Anybody who follows this blog at all closely knows that we hate cross-jurisdictional class action tolling. It’s the subject of one of our more obscure scorecards. Sorry, but we don’t find any merit in a doctrine that rewards the mere filing of meritless litigation - we see too much of it already. Fortunately, most courts haven't adopted it either.

That’s why the otherwise far afield FDIC v. Countrywide Financial Corp., 2012 WL 5900973 (C.D.Cal. Nov. 21, 2012), caught our eye. Not only did the court reject cross-jurisdictional class action tolling (as does California, seeJolly v. Eli Lilly & Co., 751 P.2d 923, 936-37 (Cal. 1988)), but it did so despite the plaintiff having filed a federal statutory action that would ordinarily be subject to American Pipe class action tolling. The earlier class action, however, was cross-jurisdictional, having been filed in state court:

American Pipe tolling cannot apply to a class action filed in state court, even if the claims in the state class action are federal. The complaint in [the earlier case] expressly did not seek to meet the requirements of Rule 23. The class action could continue if it complied with California procedural rules. . . . A rule restricting American Pipetolling effect to class actions filed in federal court is also more consistent with the practices of the states themselves. Very few states toll the claims of individuals based on a class action filed in another jurisdiction (called “cross-jurisdictional tolling”). The reasoning of those courts that reject cross-jurisdictional tolling is equally applicable to the situation here.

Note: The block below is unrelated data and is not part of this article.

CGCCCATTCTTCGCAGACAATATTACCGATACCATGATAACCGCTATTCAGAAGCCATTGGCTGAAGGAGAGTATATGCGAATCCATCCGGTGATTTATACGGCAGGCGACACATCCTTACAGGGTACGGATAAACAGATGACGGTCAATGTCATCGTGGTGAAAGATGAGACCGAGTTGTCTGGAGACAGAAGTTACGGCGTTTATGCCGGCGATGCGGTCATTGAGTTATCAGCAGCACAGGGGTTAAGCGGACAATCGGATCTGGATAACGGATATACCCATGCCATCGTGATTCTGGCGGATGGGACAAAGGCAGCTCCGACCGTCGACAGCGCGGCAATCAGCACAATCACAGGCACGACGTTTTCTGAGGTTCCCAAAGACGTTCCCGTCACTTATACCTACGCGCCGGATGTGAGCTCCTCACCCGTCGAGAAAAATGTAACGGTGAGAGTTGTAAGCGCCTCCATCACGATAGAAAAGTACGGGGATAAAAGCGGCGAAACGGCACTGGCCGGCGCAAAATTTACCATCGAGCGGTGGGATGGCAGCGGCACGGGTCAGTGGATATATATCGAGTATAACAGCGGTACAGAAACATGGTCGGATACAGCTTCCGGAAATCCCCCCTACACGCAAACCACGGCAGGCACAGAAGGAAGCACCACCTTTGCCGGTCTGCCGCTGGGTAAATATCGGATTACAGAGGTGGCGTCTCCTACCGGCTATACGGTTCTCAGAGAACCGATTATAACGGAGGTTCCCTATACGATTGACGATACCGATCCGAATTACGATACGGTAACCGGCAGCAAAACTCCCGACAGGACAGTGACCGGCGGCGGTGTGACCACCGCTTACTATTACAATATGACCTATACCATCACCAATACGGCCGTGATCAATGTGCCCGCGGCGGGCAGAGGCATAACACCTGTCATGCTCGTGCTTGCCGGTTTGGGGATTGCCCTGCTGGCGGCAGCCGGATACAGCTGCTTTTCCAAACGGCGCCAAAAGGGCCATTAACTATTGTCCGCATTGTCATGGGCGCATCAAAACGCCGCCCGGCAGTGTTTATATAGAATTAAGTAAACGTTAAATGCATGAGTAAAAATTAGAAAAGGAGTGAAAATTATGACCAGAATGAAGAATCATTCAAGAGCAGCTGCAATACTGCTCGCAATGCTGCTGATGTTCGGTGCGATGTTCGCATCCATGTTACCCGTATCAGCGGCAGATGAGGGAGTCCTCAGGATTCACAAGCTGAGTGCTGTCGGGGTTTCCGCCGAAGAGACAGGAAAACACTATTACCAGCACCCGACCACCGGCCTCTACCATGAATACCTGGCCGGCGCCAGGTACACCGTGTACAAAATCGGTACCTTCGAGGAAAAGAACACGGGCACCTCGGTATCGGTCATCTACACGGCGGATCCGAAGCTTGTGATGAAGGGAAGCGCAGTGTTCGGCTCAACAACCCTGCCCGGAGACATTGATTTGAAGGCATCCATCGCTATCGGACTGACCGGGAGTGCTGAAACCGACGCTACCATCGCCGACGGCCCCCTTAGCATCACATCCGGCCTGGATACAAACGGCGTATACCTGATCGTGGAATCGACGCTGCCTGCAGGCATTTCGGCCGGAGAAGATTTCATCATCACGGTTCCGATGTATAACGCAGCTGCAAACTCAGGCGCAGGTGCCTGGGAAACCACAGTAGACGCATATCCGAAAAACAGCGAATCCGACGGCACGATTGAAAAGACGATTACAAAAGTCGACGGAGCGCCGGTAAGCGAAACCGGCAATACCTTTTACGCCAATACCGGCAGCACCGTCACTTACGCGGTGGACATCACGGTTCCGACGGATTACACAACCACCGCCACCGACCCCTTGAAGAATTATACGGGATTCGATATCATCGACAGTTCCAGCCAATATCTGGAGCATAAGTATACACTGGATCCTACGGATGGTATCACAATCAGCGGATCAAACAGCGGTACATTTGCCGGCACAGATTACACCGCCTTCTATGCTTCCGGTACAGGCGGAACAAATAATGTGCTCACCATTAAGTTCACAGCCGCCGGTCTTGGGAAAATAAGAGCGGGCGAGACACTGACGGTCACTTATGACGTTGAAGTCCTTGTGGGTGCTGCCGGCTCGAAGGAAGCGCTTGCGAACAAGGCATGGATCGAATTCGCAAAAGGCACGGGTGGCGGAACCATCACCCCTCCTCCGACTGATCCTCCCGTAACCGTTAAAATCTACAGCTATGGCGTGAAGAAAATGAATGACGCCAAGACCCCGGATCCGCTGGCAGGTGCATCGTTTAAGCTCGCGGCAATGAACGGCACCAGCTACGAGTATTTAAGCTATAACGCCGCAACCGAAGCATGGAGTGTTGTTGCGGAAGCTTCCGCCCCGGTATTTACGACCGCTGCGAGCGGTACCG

2012 WL 5900973, at *13-14 (citations omitted).

So there you have it. Judicial rejection of cross-jurisdictional class action tolling works both ways. Not only do federal class actions not toll the statute of limitations in subsequent actions filed in state court, but state class actions don’t toll federal statute of limitations, even as to a claim that, had both actions been in federal court, would have benefited from the ill-considered American Pipe rule.